Healthcare Quarterly

Healthcare Quarterly 4(3) March 2001 : 77-78.doi:10.12927/hcq.2001.20486

The Dot Coms - Canadian Healthcare Supply Chain from Revolution to Evolution

Peter Goodhand

Last year two of the hottest elements in the superheated e-economy were e-health and e-commerce, particularly Business to Business (B2B) exchanges. Attempts to capitalize on these elements created a phenomenon of tremendously over-hyped companies that in turn, not surprisingly, provided some spectacular failures.
In the North American hospital environment these two elements converged to create an amazing and confusing array of options ambitiously claiming they would revolutionize one of the least efficient supply chains in existence. Today the hype and rhetoric have diminished to the point where clearly an evolution not a revolution is taking place.

Canadian hospitals purchase approximately $4 billion per annum of medical products (devices, diagnostics and drugs). Each of the three largest U.S. group-purchasing organizations (GPO's) has purchasing power greater than the entire Canadian hospital system. Experience over the last 12 months in both the U.S. and Canada indicates that a B2B exchange requires a critical mass of several billion dollars to remain viable.

A year ago at least a dozen companies were offering eight different business models for e-procurement, primarily aimed at the $2 billion Canadian device and diagnostic segment. Analysts, consultants and experienced healthcare supply chain managers recognized from the beginning that the Canadian hospital environment could support at the most two B2B exchanges.

Of the 12 companies making bold promises a year ago, one has folded completely, three have declared no current interest in Canada, four are continuing to build proprietary e-commerce solutions and the remaining four have combined to form two active and competitive B2B exchanges.

The Canadian Health Market (CHM) exchange is sponsored by the MEDBUY purchasing group and based on the Neoforma e-commerce platform. Consolidation in the United States saw Neoforma move from independent status to become the e-commerce provider for the Novation group purchasing organization. Most recently Neoforma announced a change in its business model, moving to a valuesharing approach and away from the highly contentious, and unsuccessful, charging of a "transaction fee" to suppliers. It is not clear at this point if CHM will make a similar move in Canada to attract distributors and manufacturers.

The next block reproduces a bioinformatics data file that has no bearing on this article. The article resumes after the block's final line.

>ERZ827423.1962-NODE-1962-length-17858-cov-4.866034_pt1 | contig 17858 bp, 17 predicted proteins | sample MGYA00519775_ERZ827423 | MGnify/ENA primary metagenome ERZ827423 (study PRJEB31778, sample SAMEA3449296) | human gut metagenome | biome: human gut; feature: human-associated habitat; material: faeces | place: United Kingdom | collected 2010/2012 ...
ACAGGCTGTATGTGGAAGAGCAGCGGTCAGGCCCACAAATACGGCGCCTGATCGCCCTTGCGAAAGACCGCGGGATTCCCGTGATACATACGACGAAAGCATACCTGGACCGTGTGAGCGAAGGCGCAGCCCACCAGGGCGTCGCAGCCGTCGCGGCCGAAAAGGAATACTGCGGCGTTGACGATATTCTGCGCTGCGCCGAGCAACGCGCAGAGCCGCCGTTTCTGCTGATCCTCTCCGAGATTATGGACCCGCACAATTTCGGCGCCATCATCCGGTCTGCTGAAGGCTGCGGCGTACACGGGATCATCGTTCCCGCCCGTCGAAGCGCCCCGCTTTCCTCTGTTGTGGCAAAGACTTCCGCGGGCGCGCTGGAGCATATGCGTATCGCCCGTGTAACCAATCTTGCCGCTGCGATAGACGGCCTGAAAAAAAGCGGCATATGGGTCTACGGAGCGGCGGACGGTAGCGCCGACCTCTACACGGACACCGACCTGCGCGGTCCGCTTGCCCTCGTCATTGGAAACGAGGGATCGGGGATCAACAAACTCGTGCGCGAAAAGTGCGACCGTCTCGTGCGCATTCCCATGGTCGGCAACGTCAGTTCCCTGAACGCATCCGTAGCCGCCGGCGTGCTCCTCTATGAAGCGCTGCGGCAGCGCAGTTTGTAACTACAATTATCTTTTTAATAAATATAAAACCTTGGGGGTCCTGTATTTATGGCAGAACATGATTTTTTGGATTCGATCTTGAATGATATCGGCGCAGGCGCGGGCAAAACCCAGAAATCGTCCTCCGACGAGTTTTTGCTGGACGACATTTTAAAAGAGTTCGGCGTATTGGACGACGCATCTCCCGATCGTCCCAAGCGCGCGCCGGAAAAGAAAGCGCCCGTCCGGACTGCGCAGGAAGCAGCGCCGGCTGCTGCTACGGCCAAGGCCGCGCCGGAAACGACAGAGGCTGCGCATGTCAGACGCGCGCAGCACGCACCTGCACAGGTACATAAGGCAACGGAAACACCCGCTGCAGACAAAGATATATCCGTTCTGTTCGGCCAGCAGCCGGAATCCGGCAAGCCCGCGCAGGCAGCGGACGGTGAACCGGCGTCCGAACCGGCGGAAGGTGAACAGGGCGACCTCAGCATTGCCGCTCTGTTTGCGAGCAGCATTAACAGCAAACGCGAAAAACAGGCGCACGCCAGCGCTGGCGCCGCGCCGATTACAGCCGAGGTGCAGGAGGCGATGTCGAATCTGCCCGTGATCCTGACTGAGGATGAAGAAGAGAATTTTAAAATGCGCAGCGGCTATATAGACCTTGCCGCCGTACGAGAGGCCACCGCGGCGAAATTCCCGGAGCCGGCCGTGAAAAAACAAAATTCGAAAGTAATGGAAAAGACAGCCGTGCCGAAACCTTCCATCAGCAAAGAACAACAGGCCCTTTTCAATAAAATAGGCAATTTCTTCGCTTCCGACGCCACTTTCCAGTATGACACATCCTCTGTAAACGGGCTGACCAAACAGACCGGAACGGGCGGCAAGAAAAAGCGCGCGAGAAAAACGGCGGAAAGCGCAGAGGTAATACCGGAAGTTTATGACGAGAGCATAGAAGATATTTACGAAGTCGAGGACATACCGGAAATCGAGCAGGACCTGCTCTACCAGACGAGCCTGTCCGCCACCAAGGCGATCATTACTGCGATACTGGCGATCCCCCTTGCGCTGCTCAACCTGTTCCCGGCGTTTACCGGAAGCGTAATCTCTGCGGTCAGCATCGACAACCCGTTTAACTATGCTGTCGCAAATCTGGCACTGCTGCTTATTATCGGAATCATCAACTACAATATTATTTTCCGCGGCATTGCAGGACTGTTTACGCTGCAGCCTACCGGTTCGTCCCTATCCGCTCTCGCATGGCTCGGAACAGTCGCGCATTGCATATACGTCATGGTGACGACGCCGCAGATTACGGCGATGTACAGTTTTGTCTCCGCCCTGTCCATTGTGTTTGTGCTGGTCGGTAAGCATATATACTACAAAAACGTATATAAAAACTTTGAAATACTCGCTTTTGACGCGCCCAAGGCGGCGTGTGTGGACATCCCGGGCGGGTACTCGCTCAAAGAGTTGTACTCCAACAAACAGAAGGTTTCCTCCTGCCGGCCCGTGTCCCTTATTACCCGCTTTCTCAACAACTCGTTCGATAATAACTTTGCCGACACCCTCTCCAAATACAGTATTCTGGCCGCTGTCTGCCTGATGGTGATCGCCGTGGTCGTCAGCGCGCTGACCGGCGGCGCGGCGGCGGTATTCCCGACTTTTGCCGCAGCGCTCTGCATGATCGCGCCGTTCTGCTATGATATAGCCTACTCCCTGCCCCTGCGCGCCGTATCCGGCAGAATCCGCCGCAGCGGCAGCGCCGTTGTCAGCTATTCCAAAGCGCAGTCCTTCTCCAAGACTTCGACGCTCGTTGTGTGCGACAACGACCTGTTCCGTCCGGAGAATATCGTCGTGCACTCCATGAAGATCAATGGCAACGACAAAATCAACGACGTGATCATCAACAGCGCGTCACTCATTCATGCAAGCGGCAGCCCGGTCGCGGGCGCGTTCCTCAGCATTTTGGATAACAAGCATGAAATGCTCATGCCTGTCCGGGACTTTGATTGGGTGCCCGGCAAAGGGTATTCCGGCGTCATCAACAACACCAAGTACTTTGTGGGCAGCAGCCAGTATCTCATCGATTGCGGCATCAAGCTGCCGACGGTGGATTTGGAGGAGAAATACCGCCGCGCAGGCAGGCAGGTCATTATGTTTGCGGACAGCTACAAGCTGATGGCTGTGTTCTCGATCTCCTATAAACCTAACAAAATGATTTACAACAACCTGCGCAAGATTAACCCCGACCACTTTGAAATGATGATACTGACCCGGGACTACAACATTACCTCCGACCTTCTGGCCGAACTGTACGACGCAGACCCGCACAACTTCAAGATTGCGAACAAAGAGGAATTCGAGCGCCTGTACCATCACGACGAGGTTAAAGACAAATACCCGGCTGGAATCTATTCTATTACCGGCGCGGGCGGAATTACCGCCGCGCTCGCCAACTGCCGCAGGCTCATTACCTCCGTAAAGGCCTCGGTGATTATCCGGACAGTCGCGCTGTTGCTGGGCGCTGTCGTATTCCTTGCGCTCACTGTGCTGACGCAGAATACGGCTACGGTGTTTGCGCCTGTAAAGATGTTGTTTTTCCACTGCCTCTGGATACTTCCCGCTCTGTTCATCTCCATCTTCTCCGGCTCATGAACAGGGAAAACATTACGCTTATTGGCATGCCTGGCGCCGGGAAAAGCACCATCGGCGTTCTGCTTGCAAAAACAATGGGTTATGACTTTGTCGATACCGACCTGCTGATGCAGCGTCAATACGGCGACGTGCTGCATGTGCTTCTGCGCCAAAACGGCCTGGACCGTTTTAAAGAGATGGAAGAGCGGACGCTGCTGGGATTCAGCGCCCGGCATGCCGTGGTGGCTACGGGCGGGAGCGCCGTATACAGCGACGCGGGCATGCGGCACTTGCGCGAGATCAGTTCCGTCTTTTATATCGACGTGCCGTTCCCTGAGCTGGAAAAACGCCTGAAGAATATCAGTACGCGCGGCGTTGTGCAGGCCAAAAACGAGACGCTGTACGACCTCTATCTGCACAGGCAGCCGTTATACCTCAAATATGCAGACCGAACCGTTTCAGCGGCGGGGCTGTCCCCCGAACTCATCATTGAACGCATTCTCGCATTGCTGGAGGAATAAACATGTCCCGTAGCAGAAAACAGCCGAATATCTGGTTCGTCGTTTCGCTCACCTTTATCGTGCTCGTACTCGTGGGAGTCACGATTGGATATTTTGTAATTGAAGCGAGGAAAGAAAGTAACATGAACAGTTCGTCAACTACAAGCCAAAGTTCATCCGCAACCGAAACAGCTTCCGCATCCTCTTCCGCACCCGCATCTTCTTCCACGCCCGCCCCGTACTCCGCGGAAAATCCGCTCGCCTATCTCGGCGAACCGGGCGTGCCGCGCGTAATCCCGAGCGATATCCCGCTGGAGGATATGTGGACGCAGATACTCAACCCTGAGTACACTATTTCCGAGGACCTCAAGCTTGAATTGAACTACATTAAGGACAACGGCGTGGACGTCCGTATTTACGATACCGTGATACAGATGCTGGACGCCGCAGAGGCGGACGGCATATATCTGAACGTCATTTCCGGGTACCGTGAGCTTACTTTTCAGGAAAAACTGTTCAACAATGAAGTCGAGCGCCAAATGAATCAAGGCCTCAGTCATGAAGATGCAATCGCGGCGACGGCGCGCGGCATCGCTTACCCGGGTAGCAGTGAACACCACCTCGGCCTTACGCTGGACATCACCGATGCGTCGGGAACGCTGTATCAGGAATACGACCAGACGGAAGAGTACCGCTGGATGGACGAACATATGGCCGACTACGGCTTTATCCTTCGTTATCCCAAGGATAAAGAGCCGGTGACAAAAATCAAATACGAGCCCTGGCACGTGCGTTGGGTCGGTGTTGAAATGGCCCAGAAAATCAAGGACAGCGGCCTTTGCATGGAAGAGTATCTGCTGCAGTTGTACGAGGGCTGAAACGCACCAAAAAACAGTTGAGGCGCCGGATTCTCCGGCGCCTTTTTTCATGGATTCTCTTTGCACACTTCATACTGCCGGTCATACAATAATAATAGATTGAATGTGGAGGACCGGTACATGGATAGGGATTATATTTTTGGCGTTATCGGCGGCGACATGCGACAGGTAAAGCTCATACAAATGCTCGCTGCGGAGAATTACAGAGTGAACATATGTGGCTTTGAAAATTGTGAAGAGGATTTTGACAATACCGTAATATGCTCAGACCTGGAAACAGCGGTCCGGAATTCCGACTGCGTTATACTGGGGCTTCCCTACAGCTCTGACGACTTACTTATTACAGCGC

The Global Healthcare Exchange (GHX) is present in Canada on a national scale. Originally created in the U.S. by five of the largest medical technology suppliers, it now has doubled its equity partners and recruited over 50 suppliers ranging from small independents to the largest multi-nationals. GHX has recently announced a working relationship with ORMED one of Canada's leading suppliers of hospital material management software, with an installed base of over 300 hospitals. In the GHX model, suppliers fund the exchange through subscriptions and provide e-commerce to hospitals without a fee.

Both CHM and GHX are leveraging technology investments made for the U.S. market and customizing them for the Canadian market. Both have a firm base of support from their member organizations. The challenge faced by these exchanges is attracting a critical mass of both buyers and sellers - "it takes two to transact." Distribution companies currently occupy this middle ground in the supply chain, and the largest, Source Medical, is making a significant investment to customize a Canadian solution. It is recognized that the majority of supply-chain cost reduction opportunities are on the hospital side and will require fundamental changes to policy and process. Retaining existing inefficiencies and ordering over the web will inevitably add cost to the system. It is equally clear that the greatest savings will be realized by suppliers and hospitals working together and by both parties investing in the solution. Any incremental costs or fees added to the supply chain will ultimately become incremental healthcare costs, therefore cost elimination must be the shared goal.